Dhokra is an alloy of brass, nickel and zinc with an antique look in which the products are cast in brass by lost wax process and display a wire work finish.

Dhokra (also spelt Dokra) is non–ferrous metal casting using the lost-wax casting technique. This sort of metal casting has been used in India for over 4,000 years and is still used. One of the earliest known lost wax artefacts is the dancing girl of Mohenjo-daro. 

Dhokra Home Decor Dokra
Dhokra Art - From Mahenjo-Daro to Today is A Great Art Since 1000s of Years 11

The product of dhokra artisans are in great demand in domestic and foreign markets because of primitive simplicity, enchanting folk motifs and forceful form. Dhokra horses, elephants, peacocks, owls, religious images, measuring bowls, and lamp caskets etc., are highly appreciated. The lost wax technique for casting of copper based alloys has also been found in China, Egypt, Malaysia, Nigeria, Central America, and other places.

The process– There are two main processes of lost wax casting: solid casting and hollow casting. While the former is predominant in the south of India the latter is more common in Central and Eastern India. Solid casting does not use a clay core but instead a solid piece of wax to create the mould; hollow casting is the more traditional method and uses the clay core.

The Jewellery Craft is made by different communities in India like the Situlias, Ghantaras, Thataries, Ghasis, Bathudis and other professional workers. Damar tribes are the traditional metal-smiths of West Bengal. Their technique of lost-wax casting is named after their tribe, hence Dhokra metal casting.

Dhokra Necklace
Dhokra Art - From Mahenjo-Daro to Today is A Great Art Since 1000s of Years 12

The tribe extends from Jharkhand to West Bengal and Odisha; members are distant cousins of the Indian State of Chhattisgarh Dhokras.



Pattachitra, since the beginning of time, before paper was invented, people used to write and draw on palm leaves with stylus made of twigs sharpened with rocks to give the effect of a fine tip pen. Interestingly, all the Hindu holy books, like the Ramayana and the Mahabharata, the Vedas and the Upanishads, and also other mythology stories were all written on palm leaves.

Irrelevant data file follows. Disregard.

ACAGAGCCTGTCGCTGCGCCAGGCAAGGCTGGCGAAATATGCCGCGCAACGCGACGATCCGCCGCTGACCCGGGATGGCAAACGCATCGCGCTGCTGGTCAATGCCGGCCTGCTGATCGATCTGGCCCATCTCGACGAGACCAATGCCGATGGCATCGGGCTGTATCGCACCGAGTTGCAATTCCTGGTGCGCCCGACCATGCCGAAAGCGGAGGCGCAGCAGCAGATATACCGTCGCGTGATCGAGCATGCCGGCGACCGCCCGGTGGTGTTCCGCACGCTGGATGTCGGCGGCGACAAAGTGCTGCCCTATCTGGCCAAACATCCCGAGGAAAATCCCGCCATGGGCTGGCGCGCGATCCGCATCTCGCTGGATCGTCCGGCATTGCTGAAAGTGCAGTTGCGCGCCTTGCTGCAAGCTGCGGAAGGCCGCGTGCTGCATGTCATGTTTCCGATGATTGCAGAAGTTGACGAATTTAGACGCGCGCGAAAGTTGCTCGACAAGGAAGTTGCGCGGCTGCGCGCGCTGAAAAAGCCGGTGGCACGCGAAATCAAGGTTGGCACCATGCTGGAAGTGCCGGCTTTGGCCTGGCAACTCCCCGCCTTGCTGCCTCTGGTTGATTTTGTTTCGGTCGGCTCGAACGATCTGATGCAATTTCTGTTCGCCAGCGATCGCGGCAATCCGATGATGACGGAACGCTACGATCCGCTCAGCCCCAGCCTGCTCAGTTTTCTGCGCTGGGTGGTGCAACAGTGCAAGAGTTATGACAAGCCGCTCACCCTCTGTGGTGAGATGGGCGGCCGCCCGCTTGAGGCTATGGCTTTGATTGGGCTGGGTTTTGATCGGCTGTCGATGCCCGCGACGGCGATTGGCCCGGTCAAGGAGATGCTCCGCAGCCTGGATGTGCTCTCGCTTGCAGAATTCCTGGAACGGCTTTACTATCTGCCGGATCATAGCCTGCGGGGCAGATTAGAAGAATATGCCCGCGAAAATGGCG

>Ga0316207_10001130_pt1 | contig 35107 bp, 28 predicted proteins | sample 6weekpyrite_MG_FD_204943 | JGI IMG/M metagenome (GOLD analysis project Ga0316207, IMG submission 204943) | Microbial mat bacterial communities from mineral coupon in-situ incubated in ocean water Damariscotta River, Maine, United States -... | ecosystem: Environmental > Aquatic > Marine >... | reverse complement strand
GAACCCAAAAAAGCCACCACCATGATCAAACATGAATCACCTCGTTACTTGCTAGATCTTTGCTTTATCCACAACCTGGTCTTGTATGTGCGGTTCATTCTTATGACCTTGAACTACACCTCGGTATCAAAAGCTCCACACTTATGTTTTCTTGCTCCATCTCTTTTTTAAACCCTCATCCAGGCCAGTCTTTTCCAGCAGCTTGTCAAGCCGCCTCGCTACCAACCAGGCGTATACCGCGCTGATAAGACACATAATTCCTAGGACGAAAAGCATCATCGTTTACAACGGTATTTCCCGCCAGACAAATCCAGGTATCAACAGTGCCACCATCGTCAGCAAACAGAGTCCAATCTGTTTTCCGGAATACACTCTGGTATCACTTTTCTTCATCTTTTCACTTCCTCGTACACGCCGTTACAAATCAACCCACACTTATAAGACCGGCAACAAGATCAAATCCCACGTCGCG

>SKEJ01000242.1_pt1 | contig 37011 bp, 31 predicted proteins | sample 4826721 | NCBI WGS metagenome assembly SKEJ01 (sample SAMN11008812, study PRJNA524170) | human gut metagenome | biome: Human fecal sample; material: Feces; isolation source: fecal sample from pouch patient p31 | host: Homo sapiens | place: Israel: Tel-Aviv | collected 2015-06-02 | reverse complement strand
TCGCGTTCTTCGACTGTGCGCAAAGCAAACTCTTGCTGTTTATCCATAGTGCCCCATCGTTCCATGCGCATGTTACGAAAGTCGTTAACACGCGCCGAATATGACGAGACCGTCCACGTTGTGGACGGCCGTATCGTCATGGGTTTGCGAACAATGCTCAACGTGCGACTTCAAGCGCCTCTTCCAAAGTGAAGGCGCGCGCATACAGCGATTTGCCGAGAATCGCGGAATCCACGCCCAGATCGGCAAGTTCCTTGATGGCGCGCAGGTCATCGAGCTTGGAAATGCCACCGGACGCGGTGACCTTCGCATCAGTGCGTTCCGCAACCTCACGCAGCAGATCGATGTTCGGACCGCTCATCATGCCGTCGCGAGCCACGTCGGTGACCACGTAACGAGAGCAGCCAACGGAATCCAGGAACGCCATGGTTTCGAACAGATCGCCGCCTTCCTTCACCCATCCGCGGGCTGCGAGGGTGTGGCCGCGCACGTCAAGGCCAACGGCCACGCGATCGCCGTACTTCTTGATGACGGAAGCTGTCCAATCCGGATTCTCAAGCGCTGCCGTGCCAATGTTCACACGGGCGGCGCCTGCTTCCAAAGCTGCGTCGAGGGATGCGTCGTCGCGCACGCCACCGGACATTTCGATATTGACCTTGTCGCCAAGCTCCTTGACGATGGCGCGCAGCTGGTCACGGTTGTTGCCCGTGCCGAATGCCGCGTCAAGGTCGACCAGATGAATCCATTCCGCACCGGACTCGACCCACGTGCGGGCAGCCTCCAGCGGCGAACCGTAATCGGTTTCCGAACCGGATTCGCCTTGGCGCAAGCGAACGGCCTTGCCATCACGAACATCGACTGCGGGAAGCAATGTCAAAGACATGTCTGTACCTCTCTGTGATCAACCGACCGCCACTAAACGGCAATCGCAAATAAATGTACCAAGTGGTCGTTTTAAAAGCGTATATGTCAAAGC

Historically, Pattachitra came into existence in order to depict Lord Jagannath’s tales. Krishna’s leelas have been an important motif for the paintings as well. Thus, the main themes of Pattachitra revolve around religious narratives, mythological stories and folktales.

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Pattachitra envelope for gift, can be used as wall decorative as well, Pattachitra on palm leaf.

This Pattachitra Printed envelopes are handmade by the artisans of Odisha has a beautiful, colourful and intricately detailed pictures of different tales of Lord Jagannatha, Maa Lakshmi, Shri Krishna, Shri Rama, Shiva and all Hindu gods and goddesses. The Prints are done using screen printing on handmade paper envelopes with a border made of cane to give a delicate look. Normally used as a Shagun Envelope/ Lifafa for weddings, birthdays, baby showers and many other occasions. These envelopes are also used as wall décor as well.

Pattachitra Handmade Envelope
Pattachitra Printed Envelopes Are The New Money Gifting Cards - an Amazing Old Art for a 21st Century Use 28

Tala Pattachitra or ‘palm leaf etching’ is rooted in the Indian state of Odisha, reflecting its rich culture. This art thrives amongst the artisans of Raghurajpur art and crafts cluster near Puri and some other smaller pockets of Bhubaneswar and is one of the most ancient crafts in the world. The art originated when written communication began. The unripe leaves of the palm tree are semi-dried and then stitched together. The etching is then done using an iron pen. Then a paste made of bean leaves, charcoal made of burnt coconut shells, til oil, and turmeric is rubbed on the etching.

These etchings mostly deal with Hindu Dharma. Normally the Tala Pattachitra are painted using rich colours made from vegetable, earth, and natural sources – yellow from haritala stone, black is made out of lampblack and red from shingle stone. White is prepared from powdered, boiled, and filtered conch shells. The themes of the Pattachitras includes the tales of Hindu Gods and Goddesses. Krishna Leela and Lord Jagannath are the main motifs painted. These stunning pieces created through this craft will surely adorn your spaces with the rich Indian culture.